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Fighting for the Right to Organize | The Nation

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Peter Rothberg

Peter Rothberg

Opposing war, racism, sexism, climate change, economic injustice and high-stakes testing.

Fighting for the Right to Organize

Working people scored at least a temporary victory Thursday when the House voted for legislation that would make it easier for workers to form unions. (Thanks to all Nation readers who heeded my call to lobby their reps this past week.)

The Employee Free Choice Act would allow workers to form a union by individually signing cards rather than having to participate in a secret-ballot election. Union officials called it the most important piece of pro-labor legislation to pass a house of Congress in decades.

The legislation, which passed 241-185 on a mainly party-line vote (two Dems voted against the bill, 13 Republicans voted for it) faces an uphill journey to gain the 60 votes necessary to avoid a filibuster and pass in the Senate. The White House also announced Wednesday that President Bush would veto the bill if it reaches him.

But, despite the improbability of the bill becoming law in this Congress, the passage of the EFCA is nonetheless hugely important. As Miss Laura writes on Daily Kos, in order to defeat the bill and satisfy their corporate masters, "Republicans will have to go on record against workers. Not against unions, but against the millions of non-union workers in this country who want to join unions. Democrats are forcing them to lay that contempt for workers bare before the nation."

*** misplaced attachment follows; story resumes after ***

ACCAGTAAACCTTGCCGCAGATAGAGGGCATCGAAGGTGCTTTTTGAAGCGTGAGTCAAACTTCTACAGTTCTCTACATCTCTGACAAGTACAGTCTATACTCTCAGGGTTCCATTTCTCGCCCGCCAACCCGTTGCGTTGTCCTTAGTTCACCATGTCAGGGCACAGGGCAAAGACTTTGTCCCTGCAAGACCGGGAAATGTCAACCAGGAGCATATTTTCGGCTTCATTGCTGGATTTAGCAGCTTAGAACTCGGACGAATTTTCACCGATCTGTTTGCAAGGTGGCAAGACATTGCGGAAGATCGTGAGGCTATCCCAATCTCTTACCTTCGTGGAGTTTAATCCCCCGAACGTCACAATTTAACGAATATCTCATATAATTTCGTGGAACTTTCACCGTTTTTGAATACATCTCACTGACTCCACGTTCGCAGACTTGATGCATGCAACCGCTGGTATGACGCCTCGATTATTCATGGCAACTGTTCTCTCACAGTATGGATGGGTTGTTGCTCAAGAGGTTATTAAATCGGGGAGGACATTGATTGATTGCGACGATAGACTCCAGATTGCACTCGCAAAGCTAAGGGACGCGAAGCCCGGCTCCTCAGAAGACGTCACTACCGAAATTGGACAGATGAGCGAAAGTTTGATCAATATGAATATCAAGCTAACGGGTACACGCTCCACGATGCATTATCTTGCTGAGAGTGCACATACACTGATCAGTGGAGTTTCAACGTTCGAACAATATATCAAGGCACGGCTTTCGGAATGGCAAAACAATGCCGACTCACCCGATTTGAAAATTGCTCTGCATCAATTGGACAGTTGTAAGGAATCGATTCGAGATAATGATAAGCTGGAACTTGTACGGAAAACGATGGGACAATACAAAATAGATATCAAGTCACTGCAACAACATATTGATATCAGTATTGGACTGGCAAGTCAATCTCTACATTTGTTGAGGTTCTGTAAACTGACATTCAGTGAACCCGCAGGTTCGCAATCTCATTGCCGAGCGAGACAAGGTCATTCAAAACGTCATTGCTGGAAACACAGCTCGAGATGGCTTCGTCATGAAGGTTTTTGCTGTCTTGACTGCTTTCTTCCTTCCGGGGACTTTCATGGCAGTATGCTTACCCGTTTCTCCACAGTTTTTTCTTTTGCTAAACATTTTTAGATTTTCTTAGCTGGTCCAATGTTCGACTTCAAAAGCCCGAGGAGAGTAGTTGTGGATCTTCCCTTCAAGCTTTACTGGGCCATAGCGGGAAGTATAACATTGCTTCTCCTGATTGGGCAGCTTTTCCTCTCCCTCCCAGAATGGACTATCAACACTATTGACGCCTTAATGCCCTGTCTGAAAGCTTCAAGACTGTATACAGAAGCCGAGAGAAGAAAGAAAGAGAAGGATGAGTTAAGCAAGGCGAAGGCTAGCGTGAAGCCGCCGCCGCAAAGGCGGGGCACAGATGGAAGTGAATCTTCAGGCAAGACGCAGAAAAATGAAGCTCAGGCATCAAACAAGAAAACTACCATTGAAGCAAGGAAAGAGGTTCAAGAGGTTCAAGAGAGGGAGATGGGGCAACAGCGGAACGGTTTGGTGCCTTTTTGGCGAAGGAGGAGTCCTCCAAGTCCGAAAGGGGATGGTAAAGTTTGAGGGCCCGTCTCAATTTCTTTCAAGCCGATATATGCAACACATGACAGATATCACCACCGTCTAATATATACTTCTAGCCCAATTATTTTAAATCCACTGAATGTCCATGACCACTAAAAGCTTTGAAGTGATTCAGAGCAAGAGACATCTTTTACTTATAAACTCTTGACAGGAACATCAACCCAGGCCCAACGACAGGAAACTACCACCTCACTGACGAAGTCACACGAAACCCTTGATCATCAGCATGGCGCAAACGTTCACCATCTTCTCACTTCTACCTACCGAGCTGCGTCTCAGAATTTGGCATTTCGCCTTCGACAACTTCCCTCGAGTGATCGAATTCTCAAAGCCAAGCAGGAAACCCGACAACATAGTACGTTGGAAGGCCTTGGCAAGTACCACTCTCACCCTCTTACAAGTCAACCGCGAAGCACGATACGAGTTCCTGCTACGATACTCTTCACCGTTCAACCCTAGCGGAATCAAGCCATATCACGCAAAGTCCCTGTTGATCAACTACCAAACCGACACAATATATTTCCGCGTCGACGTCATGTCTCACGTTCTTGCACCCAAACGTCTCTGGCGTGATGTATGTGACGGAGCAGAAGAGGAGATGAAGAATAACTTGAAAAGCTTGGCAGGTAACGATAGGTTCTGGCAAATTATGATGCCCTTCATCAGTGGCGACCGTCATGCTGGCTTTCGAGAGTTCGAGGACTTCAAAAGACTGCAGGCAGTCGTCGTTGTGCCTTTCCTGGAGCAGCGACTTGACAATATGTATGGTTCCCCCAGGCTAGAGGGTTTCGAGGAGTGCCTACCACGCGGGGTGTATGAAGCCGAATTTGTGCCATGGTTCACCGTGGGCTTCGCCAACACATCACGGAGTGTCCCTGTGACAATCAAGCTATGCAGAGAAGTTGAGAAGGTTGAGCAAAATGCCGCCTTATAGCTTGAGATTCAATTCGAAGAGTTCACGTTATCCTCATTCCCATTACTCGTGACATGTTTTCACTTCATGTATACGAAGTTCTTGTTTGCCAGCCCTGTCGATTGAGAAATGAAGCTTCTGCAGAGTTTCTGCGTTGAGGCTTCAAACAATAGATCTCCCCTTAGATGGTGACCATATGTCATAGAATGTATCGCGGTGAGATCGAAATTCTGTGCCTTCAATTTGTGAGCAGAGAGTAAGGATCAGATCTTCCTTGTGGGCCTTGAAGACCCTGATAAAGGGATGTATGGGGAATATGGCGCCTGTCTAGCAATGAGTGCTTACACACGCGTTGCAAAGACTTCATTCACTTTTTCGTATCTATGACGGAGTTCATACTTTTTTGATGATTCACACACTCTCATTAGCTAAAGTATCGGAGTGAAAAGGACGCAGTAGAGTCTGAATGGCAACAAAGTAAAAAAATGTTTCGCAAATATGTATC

This is all for the good and stranger, more unexpected things have happened than this bill passing the Senate. Numerous groups as well as organized labor are ramping up their efforts for the upcoming Senate battle over this legislation. By making a donation to American Rights at Work, you can help provide critical support. Click here for more info on what American Rights is doing to defend the interests of US workers and watch this space for more info on the next stage of this battle.

The debate on the House floor prior to yesterday's vote was unusually impassioned. Rep. George Miller took the cake in making the case for the act. Check it out....

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